More nuances needed on palm oil sustainability, says Sultan Nazrin


LOCAL planters should demonstrate a different perspective of the palm oil’s sustainability to counter Western critics on the commodity’s cultivation, said Perak Ruler Sultan Dr Nazrin Muizzuddin Shah.

He said the representatives and supporters of the oil palm sector should reach out and provide much more nuanced accounts of its sustainability, record and practices rather than responding defensively to the critics.

“This should emphasise the progress that has already been made by the sector towards limiting the negative impacts and its continuous efforts,” he said at the ninth International Planters Conference in Kuala Lumpur yesterday.

Sultan Nazrin said technological advances, for example, can be used to improve sustainability and at the same time, boost efficiency.

“The potential contribution of technological advances to the aspects of sustainability is amply illustrated by the example of remote-sensing technologies, which strengthen the environmental monitoring and boost efficiency.

“Other new technologies will prove the transformative innovation equally. The sector should be encouraged as much as possible to exploit the full potential of the technological advances,” he said.

Despite the criticism on the country’s cultivation of oil palms, Sultan Nazrin said the commodity has been the economic backbone of Malaysia, contributing to export earnings and improving the standard of living.

“Palm oil is by far the most valuable to the country in economic term, contributing significantly in taxes, export earnings and employment.

“The sector has been subject to considerable criticism over the negative environmental impact of the large-scale forest conversion that is associated with its expansion through carbon emissions and biodiversity loss for some time.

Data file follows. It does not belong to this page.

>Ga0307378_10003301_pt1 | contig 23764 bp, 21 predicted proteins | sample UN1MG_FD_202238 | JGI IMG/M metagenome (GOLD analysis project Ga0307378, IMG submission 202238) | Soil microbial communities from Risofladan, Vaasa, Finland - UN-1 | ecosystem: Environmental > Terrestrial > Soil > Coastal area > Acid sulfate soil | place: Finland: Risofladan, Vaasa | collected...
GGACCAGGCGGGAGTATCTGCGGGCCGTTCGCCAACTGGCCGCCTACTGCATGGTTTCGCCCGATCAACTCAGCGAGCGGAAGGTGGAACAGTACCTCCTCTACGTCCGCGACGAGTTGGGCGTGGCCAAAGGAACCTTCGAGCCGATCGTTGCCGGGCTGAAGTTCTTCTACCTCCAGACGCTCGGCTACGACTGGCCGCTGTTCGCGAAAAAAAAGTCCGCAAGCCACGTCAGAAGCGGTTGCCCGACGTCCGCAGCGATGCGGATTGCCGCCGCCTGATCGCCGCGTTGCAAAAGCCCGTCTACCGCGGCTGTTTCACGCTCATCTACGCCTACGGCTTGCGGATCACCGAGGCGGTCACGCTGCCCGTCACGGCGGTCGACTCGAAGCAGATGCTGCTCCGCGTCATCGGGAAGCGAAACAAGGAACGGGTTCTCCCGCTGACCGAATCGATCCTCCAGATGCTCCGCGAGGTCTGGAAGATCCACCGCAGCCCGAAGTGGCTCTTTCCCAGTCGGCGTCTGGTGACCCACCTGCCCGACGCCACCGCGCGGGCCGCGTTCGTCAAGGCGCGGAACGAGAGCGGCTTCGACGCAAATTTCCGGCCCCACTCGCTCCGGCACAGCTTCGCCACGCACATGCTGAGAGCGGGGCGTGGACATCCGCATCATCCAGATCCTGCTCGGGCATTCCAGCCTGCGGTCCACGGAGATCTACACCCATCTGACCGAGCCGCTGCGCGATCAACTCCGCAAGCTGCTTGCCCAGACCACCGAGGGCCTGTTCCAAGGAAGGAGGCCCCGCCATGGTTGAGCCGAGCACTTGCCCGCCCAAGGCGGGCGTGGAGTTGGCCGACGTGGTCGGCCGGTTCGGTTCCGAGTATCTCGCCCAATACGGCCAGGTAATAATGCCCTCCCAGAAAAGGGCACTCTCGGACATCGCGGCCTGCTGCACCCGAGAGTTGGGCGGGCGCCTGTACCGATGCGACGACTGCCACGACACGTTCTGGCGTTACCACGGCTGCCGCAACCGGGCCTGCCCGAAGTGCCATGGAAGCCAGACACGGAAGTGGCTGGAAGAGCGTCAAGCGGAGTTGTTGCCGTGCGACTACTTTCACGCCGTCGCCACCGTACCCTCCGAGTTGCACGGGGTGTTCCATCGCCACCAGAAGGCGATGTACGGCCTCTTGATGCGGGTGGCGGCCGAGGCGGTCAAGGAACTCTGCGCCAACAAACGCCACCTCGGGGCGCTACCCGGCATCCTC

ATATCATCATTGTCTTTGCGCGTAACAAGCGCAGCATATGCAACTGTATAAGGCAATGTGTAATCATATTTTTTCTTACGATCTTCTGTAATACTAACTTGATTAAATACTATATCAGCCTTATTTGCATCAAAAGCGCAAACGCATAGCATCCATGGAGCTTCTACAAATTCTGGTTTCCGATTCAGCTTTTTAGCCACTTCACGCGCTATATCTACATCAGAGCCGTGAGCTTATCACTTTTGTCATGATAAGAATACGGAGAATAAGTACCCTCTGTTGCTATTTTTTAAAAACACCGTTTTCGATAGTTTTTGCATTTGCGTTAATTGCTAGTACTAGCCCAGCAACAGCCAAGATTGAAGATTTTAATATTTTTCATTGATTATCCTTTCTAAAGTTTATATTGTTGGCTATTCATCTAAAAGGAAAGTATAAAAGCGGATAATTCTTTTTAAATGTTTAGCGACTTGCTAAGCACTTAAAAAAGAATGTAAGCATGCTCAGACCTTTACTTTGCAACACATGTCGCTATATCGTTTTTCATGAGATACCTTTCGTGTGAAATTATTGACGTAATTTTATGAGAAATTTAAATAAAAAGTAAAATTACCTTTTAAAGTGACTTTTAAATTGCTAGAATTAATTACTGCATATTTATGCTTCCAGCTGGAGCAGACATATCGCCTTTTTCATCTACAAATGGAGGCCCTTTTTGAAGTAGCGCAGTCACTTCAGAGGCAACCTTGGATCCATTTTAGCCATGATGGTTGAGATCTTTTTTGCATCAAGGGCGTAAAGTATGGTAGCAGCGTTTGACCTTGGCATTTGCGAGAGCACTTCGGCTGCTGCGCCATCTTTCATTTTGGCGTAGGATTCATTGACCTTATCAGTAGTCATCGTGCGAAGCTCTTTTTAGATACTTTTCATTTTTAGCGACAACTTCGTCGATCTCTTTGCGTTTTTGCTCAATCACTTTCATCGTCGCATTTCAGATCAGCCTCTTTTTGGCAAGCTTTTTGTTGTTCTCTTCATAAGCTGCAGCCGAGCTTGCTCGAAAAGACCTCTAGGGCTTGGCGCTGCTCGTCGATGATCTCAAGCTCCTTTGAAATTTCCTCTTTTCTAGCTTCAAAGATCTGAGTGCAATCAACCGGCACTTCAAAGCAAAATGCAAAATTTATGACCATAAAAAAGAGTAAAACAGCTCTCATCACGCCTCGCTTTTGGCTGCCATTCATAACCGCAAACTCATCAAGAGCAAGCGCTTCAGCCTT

“However, commendable progress on sustainability has been made as a result of this attention, but it was not welcomed by others,” he said.

Sultan Nazrin explained that further efforts are still required in order to limit the potential contribution of negative impacts to the global environment, such as deforestation and biodiversity loss.

“Over the past few decades, oil palm has become a major crop and a key element of the global food system.

“This system already contributes disproportionately to the global environmental crisis and the predicted population growth will only make it worse,” he said.

While the growing population presents an opportunity to exploit the natural resources to serve the demand, the ruler added that it has to be done in a more sustainable manner.

“In order to feed the ever-rising population, which is expected to reach around 9.8 billion by 2050, mass production of proteins, staple grains and vegetable oil will be required.

“From an economic perspective, this growth demand may seem to present an exciting opportunity. However, without significant changes to the current system, the environment will have dire consequences.

“This will entail a more intensive and less damaging use of existing resources, as well as greater efficiency in all areas of production, distribution and consumption,” he added.